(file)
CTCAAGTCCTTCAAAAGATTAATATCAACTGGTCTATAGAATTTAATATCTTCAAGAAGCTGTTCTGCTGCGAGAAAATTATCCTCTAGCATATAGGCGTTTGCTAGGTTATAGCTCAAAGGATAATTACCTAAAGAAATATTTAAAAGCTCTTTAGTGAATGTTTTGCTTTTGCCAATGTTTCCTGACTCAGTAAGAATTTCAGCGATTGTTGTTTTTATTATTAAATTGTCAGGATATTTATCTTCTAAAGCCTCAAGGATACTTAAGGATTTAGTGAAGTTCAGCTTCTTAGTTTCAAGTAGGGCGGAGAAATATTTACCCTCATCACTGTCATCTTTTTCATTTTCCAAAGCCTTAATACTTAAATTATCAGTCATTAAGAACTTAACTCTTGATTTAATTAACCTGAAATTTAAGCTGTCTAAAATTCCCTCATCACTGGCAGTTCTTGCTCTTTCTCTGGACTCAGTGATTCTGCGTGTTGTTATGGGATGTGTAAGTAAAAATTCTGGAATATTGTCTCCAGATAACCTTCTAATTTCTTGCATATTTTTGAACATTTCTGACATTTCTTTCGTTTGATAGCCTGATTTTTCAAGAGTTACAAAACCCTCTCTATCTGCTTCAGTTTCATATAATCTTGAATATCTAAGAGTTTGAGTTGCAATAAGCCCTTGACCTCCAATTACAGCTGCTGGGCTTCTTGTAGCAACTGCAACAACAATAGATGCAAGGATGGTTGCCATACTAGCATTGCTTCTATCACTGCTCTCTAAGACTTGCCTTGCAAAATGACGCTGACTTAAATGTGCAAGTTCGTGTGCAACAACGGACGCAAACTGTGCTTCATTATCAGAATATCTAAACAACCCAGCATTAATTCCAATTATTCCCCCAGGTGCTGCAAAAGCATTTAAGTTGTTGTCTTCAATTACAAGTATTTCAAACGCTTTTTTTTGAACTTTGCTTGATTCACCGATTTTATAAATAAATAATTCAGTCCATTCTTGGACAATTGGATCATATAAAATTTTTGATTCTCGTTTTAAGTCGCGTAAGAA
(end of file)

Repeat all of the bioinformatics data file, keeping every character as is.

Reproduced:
CTCAAGTCCTTCAAAAGATTAATATCAACTGGTCTATAGAATTTAATATCTTCAAGAAGCTGTTCTGCTGCGAGAAAATTATCCTCTAGCATATAGGCGTTTGCTAGGTTATAGCTCAAAGGATAATTACCTAAAGAAATATTTAAAAGCTCTTTAGTGAATGTTTTGCTTTTGCCAATGTTTCCTGACTCAGTAAGAATTTCAGCGATTGTTGTTTTTATTATTAAATTGTCAGGATATTTATCTTCTAAAGCCTCAAGGATACTTAAGGATTTAGTGAAGTTCAGCTTCTTAGTTTCAAGTAGGGCGGAGAAATATTTACCCTCATCACTGTCATCTTTTTCATTTTCCAAAGCCTTAATACTTAAATTATCAGTCATTAAGAACTTAACTCTTGATTTAATTAACCTGAAATTTAAGCTGTCTAAAATTCCCTCATCACTGGCAGTTCTTGCTCTTTCTCTGGACTCAGTGATTCTGCGTGTTGTTATGGGATGTGTAAGTAAAAATTCTGGAATATTGTCTCCAGATAACCTTCTAATTTCTTGCATATTTTTGAACATTTCTGACATTTCTTTCGTTTGATAGCCTGATTTTTCAAGAGTTACAAAACCCTCTCTATCTGCTTCAGTTTCATATAATCTTGAATATCTAAGAGTTTGAGTTGCAATAAGCCCTTGACCTCCAATTACAGCTGCTGGGCTTCTTGTAGCAACTGCAACAACAATAGATGCAAGGATGGTTGCCATACTAGCATTGCTTCTATCACTGCTCTCTAAGACTTGCCTTGCAAAATGACGCTGACTTAAATGTGCAAGTTCGTGTGCAACAACGGACGCAAACTGTGCTTCATTATCAGAATATCTAAACAACCCAGCATTAATTCCAATTATTCCCCCAGGTGCTGCAAAAGCATTTAAGTTGTTGTCTTCAATTACAAGTATTTCAAACGCTTTTTTTTGAACTTTGCTTGATTCACCGATTTTATAAATAAATAATTCAGTCCATTCTTGGACAATTGGATCATATAAAATTTTTGATTCTCGTTTTAAGTCGCGTAAGAA